Staff Publications

Staff Publications

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    'Staff publications' is the digital repository of Wageningen University & Research

    'Staff publications' contains references to publications authored by Wageningen University staff from 1976 onward.

    Publications authored by the staff of the Research Institutes are available from 1995 onwards.

    Full text documents are added when available. The database is updated daily and currently holds about 240,000 items, of which 72,000 in open access.

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Record number 40557
Title Organohalogen production is a ubiquitous capacity among basidio-mycetes.
Author(s) Verhagen, F.J.M.; Swarts, H.J.; Wijnberg, J.B.P.A.; Field, J.A.
Source Chemosphere 37 (1998). - ISSN 0045-6535 - p. 2091 - 2104.
DOI http://dx.doi.org/10.1016/S0045-6535(98)00272-0
Department(s) Laboratory for Organic Chemistry
Industrial Microbiology
EPS
Publication type Refereed Article in a scientific journal
Publication year 1998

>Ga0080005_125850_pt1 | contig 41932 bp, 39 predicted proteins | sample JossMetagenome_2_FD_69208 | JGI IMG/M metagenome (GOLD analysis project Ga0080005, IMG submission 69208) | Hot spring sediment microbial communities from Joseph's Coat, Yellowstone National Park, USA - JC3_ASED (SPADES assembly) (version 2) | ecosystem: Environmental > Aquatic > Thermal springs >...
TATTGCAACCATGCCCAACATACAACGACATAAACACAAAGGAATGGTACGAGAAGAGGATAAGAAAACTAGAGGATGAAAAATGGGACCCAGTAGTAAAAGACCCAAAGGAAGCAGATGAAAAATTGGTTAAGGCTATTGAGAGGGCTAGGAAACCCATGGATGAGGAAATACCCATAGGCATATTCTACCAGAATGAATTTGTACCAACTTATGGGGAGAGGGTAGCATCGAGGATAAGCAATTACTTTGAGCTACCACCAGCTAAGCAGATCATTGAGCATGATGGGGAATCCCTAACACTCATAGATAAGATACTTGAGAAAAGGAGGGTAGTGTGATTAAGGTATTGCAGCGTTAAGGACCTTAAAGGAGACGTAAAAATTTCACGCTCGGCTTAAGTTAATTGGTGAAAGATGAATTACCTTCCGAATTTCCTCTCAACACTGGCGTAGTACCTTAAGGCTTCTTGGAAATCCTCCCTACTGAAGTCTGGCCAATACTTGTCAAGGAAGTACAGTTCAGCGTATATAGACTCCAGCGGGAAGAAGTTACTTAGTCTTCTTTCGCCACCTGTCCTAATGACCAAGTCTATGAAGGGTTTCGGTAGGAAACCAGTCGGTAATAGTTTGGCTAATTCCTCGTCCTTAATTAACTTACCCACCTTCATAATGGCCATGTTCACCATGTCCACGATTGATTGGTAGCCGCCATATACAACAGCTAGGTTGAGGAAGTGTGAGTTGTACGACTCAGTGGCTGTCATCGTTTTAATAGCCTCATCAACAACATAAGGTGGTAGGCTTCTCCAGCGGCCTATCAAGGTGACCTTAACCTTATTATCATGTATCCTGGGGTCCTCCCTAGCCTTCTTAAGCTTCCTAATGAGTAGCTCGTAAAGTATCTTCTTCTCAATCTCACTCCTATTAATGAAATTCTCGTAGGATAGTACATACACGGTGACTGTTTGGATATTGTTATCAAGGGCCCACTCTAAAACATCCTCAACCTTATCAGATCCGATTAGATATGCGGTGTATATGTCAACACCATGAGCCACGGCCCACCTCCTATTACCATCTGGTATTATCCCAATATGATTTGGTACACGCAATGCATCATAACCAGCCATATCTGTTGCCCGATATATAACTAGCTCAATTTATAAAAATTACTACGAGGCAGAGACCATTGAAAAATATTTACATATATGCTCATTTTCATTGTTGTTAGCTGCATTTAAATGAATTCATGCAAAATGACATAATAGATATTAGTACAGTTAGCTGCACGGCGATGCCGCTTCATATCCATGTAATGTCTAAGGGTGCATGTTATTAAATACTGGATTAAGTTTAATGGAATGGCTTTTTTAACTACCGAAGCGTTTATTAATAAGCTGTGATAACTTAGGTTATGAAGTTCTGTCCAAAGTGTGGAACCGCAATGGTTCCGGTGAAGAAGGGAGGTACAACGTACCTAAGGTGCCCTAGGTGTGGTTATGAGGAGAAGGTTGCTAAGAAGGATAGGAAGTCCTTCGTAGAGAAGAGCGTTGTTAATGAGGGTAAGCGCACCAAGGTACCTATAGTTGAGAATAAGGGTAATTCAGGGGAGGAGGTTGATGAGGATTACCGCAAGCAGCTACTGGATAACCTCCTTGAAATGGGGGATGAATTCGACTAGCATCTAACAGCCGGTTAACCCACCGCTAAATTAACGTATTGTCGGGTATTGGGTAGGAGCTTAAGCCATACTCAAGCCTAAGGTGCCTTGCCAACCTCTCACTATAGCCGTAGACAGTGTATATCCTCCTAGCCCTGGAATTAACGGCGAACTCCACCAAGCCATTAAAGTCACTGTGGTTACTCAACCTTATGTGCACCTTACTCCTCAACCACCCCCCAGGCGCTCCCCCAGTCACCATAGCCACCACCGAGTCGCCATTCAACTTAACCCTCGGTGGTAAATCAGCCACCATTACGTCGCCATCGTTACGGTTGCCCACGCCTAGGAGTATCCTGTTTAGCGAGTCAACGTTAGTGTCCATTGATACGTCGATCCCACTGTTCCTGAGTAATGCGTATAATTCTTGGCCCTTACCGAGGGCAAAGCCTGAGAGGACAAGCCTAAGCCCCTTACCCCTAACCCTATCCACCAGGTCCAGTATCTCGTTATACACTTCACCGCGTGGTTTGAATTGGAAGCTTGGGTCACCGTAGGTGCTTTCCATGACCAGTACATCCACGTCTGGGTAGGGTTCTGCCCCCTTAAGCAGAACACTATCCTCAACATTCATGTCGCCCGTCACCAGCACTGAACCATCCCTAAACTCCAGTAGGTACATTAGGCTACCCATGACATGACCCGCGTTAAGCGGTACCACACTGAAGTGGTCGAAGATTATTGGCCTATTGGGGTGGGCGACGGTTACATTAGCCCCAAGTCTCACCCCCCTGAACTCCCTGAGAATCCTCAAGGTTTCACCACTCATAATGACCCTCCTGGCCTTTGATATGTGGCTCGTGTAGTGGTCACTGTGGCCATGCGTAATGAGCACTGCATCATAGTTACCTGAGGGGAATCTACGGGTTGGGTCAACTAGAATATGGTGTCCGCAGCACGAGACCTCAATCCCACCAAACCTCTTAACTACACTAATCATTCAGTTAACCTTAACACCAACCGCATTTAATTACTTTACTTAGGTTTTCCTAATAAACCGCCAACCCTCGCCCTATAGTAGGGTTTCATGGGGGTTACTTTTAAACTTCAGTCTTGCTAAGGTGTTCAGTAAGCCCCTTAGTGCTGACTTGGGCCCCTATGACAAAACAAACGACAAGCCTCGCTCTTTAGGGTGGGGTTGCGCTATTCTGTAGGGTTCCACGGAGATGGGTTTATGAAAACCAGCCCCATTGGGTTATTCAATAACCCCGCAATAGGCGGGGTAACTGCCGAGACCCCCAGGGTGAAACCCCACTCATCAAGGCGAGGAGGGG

Abstract Several species of basidiomycetes are capable of producing de novo high concentrations of chloroaromatic metabolites. However, the extent to which basidiomycetes contribute to the natural pool of adsorbable organic halogen (AOX) found in the environment is unknown yet. The purpose of this study was to determine the ubiquity of organohalogen production among basidiomycetes and to determine maximal specific organohalogen production rates. Finally, the fate of the fungal chloroaromatic compounds in the environment was studied.A total of 191 fungal strains were tested for AOX production when grown on defined liquid medium. Approximately 50% of the strains tested and 55% of the genera tested produced AOX. Organohalogen production seemed to be a ubiquitous capacity among basidiomycetes. Many highly ecologically significant fungal species were identified among the moderate and high producers. Although it was found that the final AOX concentrations produced by Hypholoma fasciculare was strongly influenced by the substrate used, all maximal specific AOX production rates on different substrates were in the same order of magnitude. Seven new species and four new genera of basidiomycetes could be added to the list of known chlorinated anisyl metabolites (CAM) producing basidiomycetes. In degradation studies of the major fungal metabolite 3,5-dichloro-anisyl alcohol, it was found that in forest soils there seems to be ubiquitous mineralizing capacity for this chlorinated aromatic compound. It was found that Burkholderia cepacia was responsible for the fast degradation of the fungal compound in the oak forest soils.
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